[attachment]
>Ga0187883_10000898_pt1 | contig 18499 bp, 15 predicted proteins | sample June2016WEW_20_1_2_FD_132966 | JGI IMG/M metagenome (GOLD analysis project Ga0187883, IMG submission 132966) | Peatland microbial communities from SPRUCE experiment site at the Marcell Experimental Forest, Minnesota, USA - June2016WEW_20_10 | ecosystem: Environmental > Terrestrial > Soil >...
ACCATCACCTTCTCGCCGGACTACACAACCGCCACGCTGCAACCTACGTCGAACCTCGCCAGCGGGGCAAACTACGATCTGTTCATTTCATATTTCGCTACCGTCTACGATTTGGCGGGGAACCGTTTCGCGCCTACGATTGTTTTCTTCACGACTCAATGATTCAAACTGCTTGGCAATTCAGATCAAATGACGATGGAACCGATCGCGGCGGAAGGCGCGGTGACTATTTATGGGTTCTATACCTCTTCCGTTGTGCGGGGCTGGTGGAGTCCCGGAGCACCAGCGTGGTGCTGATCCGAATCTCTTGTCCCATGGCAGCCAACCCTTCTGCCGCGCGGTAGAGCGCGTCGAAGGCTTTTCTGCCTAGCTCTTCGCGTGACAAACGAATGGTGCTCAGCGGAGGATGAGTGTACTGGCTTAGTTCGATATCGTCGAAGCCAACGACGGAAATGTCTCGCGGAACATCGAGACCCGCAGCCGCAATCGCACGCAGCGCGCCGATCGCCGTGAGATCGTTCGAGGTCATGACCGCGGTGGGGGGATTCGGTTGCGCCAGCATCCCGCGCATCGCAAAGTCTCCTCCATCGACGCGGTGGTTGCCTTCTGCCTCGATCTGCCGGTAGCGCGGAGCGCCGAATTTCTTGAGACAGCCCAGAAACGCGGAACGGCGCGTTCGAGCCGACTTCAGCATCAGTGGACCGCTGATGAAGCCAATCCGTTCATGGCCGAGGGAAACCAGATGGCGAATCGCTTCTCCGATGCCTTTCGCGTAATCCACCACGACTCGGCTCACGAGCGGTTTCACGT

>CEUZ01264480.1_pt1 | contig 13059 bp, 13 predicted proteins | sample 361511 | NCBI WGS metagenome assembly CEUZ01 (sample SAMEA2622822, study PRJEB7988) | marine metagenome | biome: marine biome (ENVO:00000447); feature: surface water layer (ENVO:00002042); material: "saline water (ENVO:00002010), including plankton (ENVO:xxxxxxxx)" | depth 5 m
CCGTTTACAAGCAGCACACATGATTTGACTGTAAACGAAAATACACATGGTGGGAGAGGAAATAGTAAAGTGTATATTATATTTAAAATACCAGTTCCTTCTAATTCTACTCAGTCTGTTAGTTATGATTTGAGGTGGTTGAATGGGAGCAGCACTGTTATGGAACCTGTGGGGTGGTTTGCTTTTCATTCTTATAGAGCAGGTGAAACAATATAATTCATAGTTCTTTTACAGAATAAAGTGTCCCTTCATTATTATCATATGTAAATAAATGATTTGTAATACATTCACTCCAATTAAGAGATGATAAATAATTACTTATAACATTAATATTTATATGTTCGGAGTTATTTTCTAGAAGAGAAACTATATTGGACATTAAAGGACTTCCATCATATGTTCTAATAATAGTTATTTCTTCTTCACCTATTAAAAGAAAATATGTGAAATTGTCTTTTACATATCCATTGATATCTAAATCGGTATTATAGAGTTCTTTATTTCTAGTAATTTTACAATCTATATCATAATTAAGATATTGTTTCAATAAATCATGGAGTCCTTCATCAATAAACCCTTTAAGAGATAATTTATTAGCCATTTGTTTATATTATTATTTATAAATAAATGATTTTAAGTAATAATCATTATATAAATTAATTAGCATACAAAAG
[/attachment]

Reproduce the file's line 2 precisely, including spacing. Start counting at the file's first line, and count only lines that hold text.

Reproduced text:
ACCATCACCTTCTCGCCGGACTACACAACCGCCACGCTGCAACCTACGTCGAACCTCGCCAGCGGGGCAAACTACGATCTGTTCATTTCATATTTCGCTACCGTCTACGATTTGGCGGGGAACCGTTTCGCGCCTACGATTGTTTTCTTCACGACTCAATGATTCAAACTGCTTGGCAATTCAGATCAAATGACGATGGAACCGATCGCGGCGGAAGGCGCGGTGACTATTTATGGGTTCTATACCTCTTCCGTTGTGCGGGGCTGGTGGAGTCCCGGAGCACCAGCGTGGTGCTGATCCGAATCTCTTGTCCCATGGCAGCCAACCCTTCTGCCGCGCGGTAGAGCGCGTCGAAGGCTTTTCTGCCTAGCTCTTCGCGTGACAAACGAATGGTGCTCAGCGGAGGATGAGTGTACTGGCTTAGTTCGATATCGTCGAAGCCAACGACGGAAATGTCTCGCGGAACATCGAGACCCGCAGCCGCAATCGCACGCAGCGCGCCGATCGCCGTGAGATCGTTCGAGGTCATGACCGCGGTGGGGGGATTCGGTTGCGCCAGCATCCCGCGCATCGCAAAGTCTCCTCCATCGACGCGGTGGTTGCCTTCTGCCTCGATCTGCCGGTAGCGCGGAGCGCCGAATTTCTTGAGACAGCCCAGAAACGCGGAACGGCGCGTTCGAGCCGACTTCAGCATCAGTGGACCGCTGATGAAGCCAATCCGTTCATGGCCGAGGGAAACCAGATGGCGAATCGCTTCTCCGATGCCTTTCGCGTAATCCACCACGACTCGGCTCACGAGCGGTTTCACGT